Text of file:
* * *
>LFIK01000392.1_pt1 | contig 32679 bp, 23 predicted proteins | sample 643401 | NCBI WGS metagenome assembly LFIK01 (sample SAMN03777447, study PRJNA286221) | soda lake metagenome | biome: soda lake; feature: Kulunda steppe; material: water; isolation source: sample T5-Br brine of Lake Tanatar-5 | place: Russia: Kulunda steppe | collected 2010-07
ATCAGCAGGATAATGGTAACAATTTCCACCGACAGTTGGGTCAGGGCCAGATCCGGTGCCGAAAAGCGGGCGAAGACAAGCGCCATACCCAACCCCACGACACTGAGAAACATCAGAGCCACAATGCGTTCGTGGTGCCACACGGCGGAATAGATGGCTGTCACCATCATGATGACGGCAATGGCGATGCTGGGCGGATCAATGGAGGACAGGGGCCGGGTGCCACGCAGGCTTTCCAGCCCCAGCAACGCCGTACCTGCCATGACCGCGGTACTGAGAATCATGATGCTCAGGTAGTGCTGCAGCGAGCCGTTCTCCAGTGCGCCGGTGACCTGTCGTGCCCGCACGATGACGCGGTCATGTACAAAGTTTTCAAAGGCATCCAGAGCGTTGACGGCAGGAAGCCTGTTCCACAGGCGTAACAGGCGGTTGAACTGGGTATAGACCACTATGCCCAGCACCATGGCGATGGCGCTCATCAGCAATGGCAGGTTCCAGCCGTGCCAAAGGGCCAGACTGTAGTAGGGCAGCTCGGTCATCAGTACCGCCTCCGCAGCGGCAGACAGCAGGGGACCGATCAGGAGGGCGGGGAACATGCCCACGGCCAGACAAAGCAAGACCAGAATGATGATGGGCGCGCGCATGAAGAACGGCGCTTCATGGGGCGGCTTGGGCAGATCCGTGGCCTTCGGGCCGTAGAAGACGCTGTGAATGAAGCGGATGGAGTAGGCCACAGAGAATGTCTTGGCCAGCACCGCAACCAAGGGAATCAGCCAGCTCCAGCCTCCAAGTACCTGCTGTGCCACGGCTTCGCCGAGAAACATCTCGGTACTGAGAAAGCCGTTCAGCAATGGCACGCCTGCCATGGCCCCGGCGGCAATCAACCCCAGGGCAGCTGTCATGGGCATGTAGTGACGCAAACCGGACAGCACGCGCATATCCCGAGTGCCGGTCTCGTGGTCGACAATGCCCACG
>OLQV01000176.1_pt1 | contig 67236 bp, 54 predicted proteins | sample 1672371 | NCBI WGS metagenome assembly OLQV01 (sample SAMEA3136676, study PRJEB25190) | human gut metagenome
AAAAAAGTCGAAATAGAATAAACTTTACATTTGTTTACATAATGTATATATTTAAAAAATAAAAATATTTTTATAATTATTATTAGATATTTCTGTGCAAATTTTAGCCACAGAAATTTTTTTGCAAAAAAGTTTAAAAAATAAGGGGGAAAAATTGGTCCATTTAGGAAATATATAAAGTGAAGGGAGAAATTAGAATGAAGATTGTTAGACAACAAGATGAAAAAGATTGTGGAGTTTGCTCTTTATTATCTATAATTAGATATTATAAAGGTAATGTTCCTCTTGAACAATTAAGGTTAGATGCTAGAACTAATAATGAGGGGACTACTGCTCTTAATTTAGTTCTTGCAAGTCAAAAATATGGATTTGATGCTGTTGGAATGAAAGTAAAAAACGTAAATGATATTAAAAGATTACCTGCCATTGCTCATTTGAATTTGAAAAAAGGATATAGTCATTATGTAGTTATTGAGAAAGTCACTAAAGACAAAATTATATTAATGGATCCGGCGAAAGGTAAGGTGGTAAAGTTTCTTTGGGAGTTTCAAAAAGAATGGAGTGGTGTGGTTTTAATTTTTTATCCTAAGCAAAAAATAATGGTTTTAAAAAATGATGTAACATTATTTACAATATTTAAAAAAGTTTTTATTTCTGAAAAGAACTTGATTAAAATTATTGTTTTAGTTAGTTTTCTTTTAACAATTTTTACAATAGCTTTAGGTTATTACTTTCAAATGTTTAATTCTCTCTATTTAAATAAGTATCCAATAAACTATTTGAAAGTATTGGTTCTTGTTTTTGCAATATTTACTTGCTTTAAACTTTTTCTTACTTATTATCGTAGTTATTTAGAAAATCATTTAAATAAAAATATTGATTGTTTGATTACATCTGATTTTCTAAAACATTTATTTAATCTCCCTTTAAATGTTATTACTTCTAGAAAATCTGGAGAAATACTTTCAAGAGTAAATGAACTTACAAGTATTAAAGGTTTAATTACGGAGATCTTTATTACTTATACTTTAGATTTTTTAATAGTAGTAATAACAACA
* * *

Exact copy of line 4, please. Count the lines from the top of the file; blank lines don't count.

AAAAAAGTCGAAATAGAATAAACTTTACATTTGTTTACATAATGTATATATTTAAAAAATAAAAATATTTTTATAATTATTATTAGATATTTCTGTGCAAATTTTAGCCACAGAAATTTTTTTGCAAAAAAGTTTAAAAAATAAGGGGGAAAAATTGGTCCATTTAGGAAATATATAAAGTGAAGGGAGAAATTAGAATGAAGATTGTTAGACAACAAGATGAAAAAGATTGTGGAGTTTGCTCTTTATTATCTATAATTAGATATTATAAAGGTAATGTTCCTCTTGAACAATTAAGGTTAGATGCTAGAACTAATAATGAGGGGACTACTGCTCTTAATTTAGTTCTTGCAAGTCAAAAATATGGATTTGATGCTGTTGGAATGAAAGTAAAAAACGTAAATGATATTAAAAGATTACCTGCCATTGCTCATTTGAATTTGAAAAAAGGATATAGTCATTATGTAGTTATTGAGAAAGTCACTAAAGACAAAATTATATTAATGGATCCGGCGAAAGGTAAGGTGGTAAAGTTTCTTTGGGAGTTTCAAAAAGAATGGAGTGGTGTGGTTTTAATTTTTTATCCTAAGCAAAAAATAATGGTTTTAAAAAATGATGTAACATTATTTACAATATTTAAAAAAGTTTTTATTTCTGAAAAGAACTTGATTAAAATTATTGTTTTAGTTAGTTTTCTTTTAACAATTTTTACAATAGCTTTAGGTTATTACTTTCAAATGTTTAATTCTCTCTATTTAAATAAGTATCCAATAAACTATTTGAAAGTATTGGTTCTTGTTTTTGCAATATTTACTTGCTTTAAACTTTTTCTTACTTATTATCGTAGTTATTTAGAAAATCATTTAAATAAAAATATTGATTGTTTGATTACATCTGATTTTCTAAAACATTTATTTAATCTCCCTTTAAATGTTATTACTTCTAGAAAATCTGGAGAAATACTTTCAAGAGTAAATGAACTTACAAGTATTAAAGGTTTAATTACGGAGATCTTTATTACTTATACTTTAGATTTTTTAATAGTAGTAATAACAACA